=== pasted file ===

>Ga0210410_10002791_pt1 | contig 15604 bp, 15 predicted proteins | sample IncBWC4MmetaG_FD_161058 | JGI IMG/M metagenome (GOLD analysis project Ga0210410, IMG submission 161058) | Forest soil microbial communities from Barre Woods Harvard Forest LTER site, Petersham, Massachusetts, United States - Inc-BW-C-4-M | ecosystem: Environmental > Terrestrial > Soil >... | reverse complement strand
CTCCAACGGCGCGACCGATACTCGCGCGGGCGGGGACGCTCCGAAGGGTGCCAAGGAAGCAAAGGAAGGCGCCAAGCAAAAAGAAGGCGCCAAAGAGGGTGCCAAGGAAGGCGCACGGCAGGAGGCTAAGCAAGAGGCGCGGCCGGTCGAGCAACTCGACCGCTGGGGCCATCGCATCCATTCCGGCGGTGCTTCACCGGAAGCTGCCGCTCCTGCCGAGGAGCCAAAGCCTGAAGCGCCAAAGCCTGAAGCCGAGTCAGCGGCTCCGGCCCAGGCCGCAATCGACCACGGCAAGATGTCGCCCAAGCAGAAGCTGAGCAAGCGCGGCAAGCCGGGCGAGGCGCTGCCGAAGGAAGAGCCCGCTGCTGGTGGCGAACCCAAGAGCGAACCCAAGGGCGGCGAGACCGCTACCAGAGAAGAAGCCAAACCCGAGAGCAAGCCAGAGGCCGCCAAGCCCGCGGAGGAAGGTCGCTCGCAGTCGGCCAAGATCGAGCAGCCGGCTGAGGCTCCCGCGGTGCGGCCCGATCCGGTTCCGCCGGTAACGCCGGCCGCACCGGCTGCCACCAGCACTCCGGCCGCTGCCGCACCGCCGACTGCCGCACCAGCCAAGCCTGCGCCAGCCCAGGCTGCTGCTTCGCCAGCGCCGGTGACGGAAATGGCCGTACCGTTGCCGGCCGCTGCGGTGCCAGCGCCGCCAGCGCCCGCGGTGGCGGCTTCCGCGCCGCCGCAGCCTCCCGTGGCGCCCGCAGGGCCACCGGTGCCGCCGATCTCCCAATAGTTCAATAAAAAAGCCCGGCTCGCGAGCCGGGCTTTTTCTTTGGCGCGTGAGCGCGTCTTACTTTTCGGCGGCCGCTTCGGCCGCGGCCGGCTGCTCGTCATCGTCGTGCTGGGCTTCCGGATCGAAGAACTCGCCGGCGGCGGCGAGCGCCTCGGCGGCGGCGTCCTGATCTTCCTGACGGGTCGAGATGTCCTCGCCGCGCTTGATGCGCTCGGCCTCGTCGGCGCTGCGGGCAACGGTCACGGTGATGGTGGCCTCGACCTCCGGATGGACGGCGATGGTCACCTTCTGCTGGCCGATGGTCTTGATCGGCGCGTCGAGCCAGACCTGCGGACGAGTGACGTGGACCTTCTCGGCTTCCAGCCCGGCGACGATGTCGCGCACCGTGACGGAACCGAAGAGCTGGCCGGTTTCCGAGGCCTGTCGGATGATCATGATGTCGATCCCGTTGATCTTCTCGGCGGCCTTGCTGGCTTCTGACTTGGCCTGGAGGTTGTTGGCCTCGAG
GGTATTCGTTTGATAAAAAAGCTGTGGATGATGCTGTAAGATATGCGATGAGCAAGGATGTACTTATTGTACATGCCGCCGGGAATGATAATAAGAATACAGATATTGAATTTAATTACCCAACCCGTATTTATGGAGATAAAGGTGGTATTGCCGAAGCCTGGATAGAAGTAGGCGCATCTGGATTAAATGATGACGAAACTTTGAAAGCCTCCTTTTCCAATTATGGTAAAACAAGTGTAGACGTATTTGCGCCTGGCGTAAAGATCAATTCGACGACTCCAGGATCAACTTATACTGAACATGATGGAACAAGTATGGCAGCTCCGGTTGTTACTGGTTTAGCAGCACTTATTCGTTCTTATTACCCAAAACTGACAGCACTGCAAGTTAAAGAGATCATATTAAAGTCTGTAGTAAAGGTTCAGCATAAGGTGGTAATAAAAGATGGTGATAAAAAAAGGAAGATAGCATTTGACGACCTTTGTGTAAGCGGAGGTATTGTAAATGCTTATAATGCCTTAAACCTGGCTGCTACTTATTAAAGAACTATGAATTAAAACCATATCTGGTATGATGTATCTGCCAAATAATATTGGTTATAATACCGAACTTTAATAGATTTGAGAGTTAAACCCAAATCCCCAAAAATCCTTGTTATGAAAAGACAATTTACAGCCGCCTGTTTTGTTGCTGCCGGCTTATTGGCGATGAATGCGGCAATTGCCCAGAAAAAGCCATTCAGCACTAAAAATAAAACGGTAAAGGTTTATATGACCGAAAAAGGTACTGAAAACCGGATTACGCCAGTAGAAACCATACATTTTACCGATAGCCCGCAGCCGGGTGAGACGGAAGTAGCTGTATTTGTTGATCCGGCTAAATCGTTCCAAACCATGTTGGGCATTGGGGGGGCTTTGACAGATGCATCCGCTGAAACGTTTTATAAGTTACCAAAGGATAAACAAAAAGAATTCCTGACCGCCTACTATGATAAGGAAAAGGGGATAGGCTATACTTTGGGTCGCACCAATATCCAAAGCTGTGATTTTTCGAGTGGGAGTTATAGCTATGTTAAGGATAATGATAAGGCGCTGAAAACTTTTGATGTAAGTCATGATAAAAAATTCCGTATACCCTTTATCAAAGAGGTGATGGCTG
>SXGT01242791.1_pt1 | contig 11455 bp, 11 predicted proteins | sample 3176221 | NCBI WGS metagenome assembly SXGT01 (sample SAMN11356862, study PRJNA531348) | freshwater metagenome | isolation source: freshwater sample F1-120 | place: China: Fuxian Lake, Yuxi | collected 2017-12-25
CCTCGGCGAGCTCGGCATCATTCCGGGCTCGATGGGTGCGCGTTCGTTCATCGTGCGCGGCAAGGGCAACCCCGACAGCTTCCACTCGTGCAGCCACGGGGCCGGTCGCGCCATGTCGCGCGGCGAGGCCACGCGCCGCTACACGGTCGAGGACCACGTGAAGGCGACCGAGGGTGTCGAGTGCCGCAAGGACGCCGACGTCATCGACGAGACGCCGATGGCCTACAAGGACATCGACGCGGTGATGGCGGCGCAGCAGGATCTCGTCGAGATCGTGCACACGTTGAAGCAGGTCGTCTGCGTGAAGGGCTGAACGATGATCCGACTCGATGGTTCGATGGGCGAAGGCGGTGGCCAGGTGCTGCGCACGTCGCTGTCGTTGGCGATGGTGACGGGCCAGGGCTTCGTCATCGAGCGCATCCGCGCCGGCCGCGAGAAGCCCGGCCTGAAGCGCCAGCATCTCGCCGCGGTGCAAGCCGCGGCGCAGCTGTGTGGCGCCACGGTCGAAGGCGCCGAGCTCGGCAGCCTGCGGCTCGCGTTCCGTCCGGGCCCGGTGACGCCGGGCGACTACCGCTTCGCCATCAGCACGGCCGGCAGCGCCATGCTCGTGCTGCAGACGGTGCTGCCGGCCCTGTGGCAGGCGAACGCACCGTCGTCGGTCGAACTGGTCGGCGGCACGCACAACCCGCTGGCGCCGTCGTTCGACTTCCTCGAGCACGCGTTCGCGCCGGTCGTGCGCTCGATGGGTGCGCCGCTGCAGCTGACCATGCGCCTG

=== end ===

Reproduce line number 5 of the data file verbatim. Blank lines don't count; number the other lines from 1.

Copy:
CCTCGGCGAGCTCGGCATCATTCCGGGCTCGATGGGTGCGCGTTCGTTCATCGTGCGCGGCAAGGGCAACCCCGACAGCTTCCACTCGTGCAGCCACGGGGCCGGTCGCGCCATGTCGCGCGGCGAGGCCACGCGCCGCTACACGGTCGAGGACCACGTGAAGGCGACCGAGGGTGTCGAGTGCCGCAAGGACGCCGACGTCATCGACGAGACGCCGATGGCCTACAAGGACATCGACGCGGTGATGGCGGCGCAGCAGGATCTCGTCGAGATCGTGCACACGTTGAAGCAGGTCGTCTGCGTGAAGGGCTGAACGATGATCCGACTCGATGGTTCGATGGGCGAAGGCGGTGGCCAGGTGCTGCGCACGTCGCTGTCGTTGGCGATGGTGACGGGCCAGGGCTTCGTCATCGAGCGCATCCGCGCCGGCCGCGAGAAGCCCGGCCTGAAGCGCCAGCATCTCGCCGCGGTGCAAGCCGCGGCGCAGCTGTGTGGCGCCACGGTCGAAGGCGCCGAGCTCGGCAGCCTGCGGCTCGCGTTCCGTCCGGGCCCGGTGACGCCGGGCGACTACCGCTTCGCCATCAGCACGGCCGGCAGCGCCATGCTCGTGCTGCAGACGGTGCTGCCGGCCCTGTGGCAGGCGAACGCACCGTCGTCGGTCGAACTGGTCGGCGGCACGCACAACCCGCTGGCGCCGTCGTTCGACTTCCTCGAGCACGCGTTCGCGCCGGTCGTGCGCTCGATGGGTGCGCCGCTGCAGCTGACCATGCGCCTG